1. Keeping calm and maintaining your concentration is not a suggestion but a necessity. Better results are achieved when your are focused. However, the way to accomplish this does not begin on D-day but during your test preparation. Sleep well, eat well, know how to breathe, motivate yourself, and much more in the following tips.

    cat staring

    Close your eyes and breathe

    You should use this technique during your practice sessions, so when you use it during the test it will be second nature to you: close your eyes; breathe deeply, filling your lungs; keep the air in for 2-3 seconds; and breathe out slowly. Repeat this 2 or 3 times, and don’t look at the exam. When used during the exam, this technique allows you to lower your blood pressure. You can also use some guided imagery and visualise a calm place, a face or a feeling that enables you to better concentrate. You might be reluctant to take a break when the time comes, but remember: this should take only 10-15 seconds.

    Sleep well the days before the exam

    Have a good night’s sleep every day during the week before the exam. Use guided imagery and deep breathing exercises to achieve muscle relaxation, reduce anxiety and avoid racing thoughts. In addition, turn off your television and cell phone or tablet at least 30 minutes before going to bed as they stimulate the brain. Instead, read a book or listen to soft music to help your body and mind relax.

     

    Exercise the same as always and eat nutritional food

    Balanced diet and exercise can help relieve anxiety. If you don’t exercise routinely, this is not the time to begin; however, some walking or running can help you release endorphins that which trigger a positive feeling in the body, similar to morphine. In terms of food, drink enough water to stay hydrated, and limit or avoid alcohol; try to eat whole grains, vegetables and fruits rather than simple carbohydrates found in processed foods.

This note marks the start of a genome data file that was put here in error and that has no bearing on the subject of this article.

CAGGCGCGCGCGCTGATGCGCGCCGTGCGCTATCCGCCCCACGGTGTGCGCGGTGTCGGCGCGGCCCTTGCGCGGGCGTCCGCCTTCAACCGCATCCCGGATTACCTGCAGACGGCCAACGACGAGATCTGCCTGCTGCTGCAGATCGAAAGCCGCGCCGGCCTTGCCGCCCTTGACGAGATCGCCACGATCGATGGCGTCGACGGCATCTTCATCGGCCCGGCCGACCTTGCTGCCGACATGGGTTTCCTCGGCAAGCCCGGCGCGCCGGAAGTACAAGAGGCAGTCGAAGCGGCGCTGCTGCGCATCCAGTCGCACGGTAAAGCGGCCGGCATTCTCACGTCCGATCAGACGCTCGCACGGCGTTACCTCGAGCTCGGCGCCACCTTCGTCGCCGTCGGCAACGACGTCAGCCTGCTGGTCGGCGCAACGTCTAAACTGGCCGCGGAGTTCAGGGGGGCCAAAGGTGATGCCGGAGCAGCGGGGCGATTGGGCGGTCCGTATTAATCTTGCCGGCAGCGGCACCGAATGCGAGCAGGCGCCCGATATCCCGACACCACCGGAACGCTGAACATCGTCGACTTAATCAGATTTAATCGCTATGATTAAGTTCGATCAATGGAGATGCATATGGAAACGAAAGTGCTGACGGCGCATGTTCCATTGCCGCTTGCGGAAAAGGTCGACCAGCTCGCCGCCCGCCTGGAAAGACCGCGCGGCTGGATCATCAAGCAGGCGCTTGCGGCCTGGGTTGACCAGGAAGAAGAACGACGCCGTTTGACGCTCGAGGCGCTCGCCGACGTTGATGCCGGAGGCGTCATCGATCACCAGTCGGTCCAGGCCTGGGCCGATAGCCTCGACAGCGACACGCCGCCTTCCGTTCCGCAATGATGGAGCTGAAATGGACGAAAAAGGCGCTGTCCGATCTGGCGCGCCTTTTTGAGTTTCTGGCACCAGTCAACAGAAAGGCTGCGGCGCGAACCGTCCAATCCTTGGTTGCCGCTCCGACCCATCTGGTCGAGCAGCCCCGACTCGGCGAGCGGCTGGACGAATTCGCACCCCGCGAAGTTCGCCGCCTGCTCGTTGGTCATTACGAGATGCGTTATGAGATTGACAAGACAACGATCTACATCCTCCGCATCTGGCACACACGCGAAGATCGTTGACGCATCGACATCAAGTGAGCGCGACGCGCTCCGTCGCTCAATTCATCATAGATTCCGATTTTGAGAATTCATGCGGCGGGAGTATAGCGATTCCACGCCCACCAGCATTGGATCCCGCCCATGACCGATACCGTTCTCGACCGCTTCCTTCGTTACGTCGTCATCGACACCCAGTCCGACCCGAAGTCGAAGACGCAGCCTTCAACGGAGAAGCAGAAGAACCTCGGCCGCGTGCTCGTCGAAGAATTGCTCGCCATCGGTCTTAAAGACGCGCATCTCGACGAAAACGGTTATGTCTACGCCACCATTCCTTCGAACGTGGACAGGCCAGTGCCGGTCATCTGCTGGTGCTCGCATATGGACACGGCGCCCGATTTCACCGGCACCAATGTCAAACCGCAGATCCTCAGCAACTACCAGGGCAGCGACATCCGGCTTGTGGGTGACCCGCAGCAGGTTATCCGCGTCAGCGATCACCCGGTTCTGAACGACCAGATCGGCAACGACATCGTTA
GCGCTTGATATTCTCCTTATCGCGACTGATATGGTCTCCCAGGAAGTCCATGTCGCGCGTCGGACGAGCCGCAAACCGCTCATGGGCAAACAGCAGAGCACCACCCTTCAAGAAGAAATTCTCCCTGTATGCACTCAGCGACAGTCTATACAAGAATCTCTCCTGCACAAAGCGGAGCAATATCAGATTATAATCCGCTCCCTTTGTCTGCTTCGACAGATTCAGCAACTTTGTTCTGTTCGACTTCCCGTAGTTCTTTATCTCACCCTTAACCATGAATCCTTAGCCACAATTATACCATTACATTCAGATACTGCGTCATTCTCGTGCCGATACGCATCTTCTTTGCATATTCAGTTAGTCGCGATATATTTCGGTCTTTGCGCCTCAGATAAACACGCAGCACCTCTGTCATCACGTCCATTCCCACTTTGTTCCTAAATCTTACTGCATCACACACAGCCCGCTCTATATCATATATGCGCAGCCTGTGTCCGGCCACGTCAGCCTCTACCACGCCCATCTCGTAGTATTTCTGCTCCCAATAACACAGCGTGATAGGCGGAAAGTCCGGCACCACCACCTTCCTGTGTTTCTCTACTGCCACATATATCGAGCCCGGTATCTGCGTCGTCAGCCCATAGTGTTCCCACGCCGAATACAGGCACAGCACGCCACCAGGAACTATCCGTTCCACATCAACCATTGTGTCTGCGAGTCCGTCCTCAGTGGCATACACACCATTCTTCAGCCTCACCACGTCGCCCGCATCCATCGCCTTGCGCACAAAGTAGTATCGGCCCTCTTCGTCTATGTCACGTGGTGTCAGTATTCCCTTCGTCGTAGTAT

Running people

    Keep your routine and pace yourself

    Routine is often something we want to “break”, but not in this case. Keep doing your daily activities as you normally do. In particular, if your exam is scheduled for 9:00 A.M, practice the week before at the exact same hour so that when you arrive at the test center your body and mind will be ready for the task. In addition, avoid multitasking or reschedule tasks that can be done after the exam, so that you have enough energy left to do well on the test.

    Every question is a different task; when finished, move on

    Each question should receive your full attention. Once you have answered a question, move on to the next one and do not think about the previous questions. Even if you got it wrong, it doesn’t matter once you are dealing with the current question. Think of it as mountain climbing: it doesn’t matter that your leg slipped on a rock a few meters back, as long as you are concentrated on the next step towards the top.

     

    Use the breaks provided and use positive thinking

    Thinking negatively can be very counter-productive and distract you from the task at hand. It is important to practice positive thinking during those months of preparation before the exam, especially in those moments of frustration. Also, don’t skip those schedule breaks; look at each break not just as a time recharge, but also as an opportunity to fill yourself with encouraging and positive thoughts to help you keep going. Be proud of what you have accomplished, and tell yourself that all of your hard work has prepared you for this challenge.     

    Feet on lake (taking break)

    Know basic ergonomics

    The exam takes a few hours during which you are seated in the same place, a bit anxious and hunched. This may cause back pain and other inconveniences that you want to avoid. Place your legs in a 90 degrees knee angle, your head facing the screen, your lower back supported by the chair’s lumbar support, and adjust your chair height so that your feet touch the floor comfortably. Every now and then, stretch your arms and back, allowing the body to release some tension.

     

    Use your short- and long-term motivations